The problem involves date intervals filtered by days of week. For example, the filtered interval {2001 APR 1 - 2001 APR 30, 17} corresponds to all Mondays and Sundays between April 1 and April 30. Here is the problem: given a collection of filtered date intervals, find a minimal collection of such intervals that cover exactly the same set of dates.

Initially, I naively assumed that this can be solved by sorting the intervals by start dates and merging consecutive intervals, if possible. Here is a counterexample to this approach. Consider the date interval given by the pattern $56712345671234$, where each number stands for a day of week. Assign zero-based indices to the dates in this pattern. The set of dates covered by intervals $\{0-2, 567\}$, $\{3-9, 1234\}$, $\{10-13, 12\}$ can be covered by the collection $\{0-6, 1234567\}, \{7-13, 12\}$. The merging algorithm will fail to merge any intervals and will output three intervals as the minimal cover instead of two.

Is there a well-known algorithm for this problem? Can it be solved in $O(n \log n)$ where $n$ is the number of input intervals?

  • $\begingroup$ Without the holes this can be solved in time $O(n\log n)$ using a greedy algorithm that always chooses the interval with the earliest starting point, breaking takes by taking the longest possible interval. $\endgroup$ Apr 11, 2018 at 11:20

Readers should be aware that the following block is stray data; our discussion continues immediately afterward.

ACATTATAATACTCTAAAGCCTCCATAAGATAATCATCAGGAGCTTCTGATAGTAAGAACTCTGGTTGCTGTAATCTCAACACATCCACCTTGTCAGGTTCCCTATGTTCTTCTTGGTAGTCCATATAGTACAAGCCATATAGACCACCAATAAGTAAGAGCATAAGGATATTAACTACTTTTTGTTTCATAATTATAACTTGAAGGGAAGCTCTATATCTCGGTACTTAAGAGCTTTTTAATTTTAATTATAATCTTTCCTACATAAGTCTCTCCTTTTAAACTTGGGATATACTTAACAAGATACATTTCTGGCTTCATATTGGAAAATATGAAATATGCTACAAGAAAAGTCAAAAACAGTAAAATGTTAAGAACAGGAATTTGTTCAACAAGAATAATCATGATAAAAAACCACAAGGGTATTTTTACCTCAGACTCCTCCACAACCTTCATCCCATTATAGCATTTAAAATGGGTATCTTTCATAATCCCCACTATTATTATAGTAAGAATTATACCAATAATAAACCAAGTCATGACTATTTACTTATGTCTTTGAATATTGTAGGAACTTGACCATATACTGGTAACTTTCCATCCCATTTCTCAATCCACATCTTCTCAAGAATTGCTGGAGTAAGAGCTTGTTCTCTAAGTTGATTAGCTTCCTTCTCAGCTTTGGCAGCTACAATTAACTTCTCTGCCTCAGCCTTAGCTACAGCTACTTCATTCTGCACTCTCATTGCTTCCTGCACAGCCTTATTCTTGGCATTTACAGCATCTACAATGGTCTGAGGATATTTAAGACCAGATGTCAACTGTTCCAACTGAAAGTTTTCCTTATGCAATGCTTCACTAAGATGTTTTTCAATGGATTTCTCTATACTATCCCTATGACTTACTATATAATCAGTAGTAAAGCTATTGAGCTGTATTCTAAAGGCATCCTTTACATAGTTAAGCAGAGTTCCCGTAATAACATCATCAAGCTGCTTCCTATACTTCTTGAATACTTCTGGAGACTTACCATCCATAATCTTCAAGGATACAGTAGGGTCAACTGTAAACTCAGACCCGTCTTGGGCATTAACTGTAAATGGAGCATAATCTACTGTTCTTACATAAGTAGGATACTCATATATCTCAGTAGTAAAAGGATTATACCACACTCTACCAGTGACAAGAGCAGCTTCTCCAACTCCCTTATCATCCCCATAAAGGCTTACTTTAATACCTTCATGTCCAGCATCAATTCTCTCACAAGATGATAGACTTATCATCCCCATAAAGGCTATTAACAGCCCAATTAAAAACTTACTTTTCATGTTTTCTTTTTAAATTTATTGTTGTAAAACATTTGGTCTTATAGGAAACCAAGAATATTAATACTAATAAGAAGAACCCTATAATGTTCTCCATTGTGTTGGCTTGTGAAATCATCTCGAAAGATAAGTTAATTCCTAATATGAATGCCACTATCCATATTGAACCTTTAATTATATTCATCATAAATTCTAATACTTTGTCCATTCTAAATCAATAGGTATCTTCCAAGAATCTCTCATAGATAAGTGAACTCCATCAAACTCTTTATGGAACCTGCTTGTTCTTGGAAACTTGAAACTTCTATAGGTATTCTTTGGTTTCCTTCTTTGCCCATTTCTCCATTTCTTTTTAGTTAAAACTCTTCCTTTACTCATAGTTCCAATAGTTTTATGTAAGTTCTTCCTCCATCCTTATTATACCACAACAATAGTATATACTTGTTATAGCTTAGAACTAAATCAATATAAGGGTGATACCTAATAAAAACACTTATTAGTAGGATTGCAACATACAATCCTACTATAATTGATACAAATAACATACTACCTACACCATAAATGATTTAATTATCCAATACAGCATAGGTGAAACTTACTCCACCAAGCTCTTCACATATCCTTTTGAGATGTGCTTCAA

1 Answer 1


This can be solved in $O(n \log n)$ time by a greedy algorithm. Take the earliest week you need to cover (that isn't covered yet). Pick the set of days-of-the-week that you need to cover in that week. Choose a filtered data interval that starts with that week, uses that mask, and extends as far as possible. Add that to your collection, and repeat.

I'll let you work out the proof that it is correct, via an exchange argument. How to prove greedy algorithm is correct may be helpful.

To make this run efficiently with a $O(n \log n)$ worst-case time, you'll need a proper data structure for storing the filtered intervals and figuring out how far you can extend an interval. I'll let you figure that out, but a hint: a balanced binary search tree provides $O(\log n)$ running time for all basic operations.

  • $\begingroup$ Can you elaborate on how to extend the interval as far as possible in an efficient manner? $\endgroup$ Apr 12, 2018 at 14:09
  • $\begingroup$ @user1978522, see edit. This is your exercise so I'm going to let you work out the details. If you just want to build it in practice, as long as the filtered intervals aren't too long, almost any data structure will be fine (e.g., a hashtable). If you care about worst-case inputs or the theoretical running time analysis, use a balanced binary search tree. $\endgroup$
    – D.W.
    Apr 12, 2018 at 15:22

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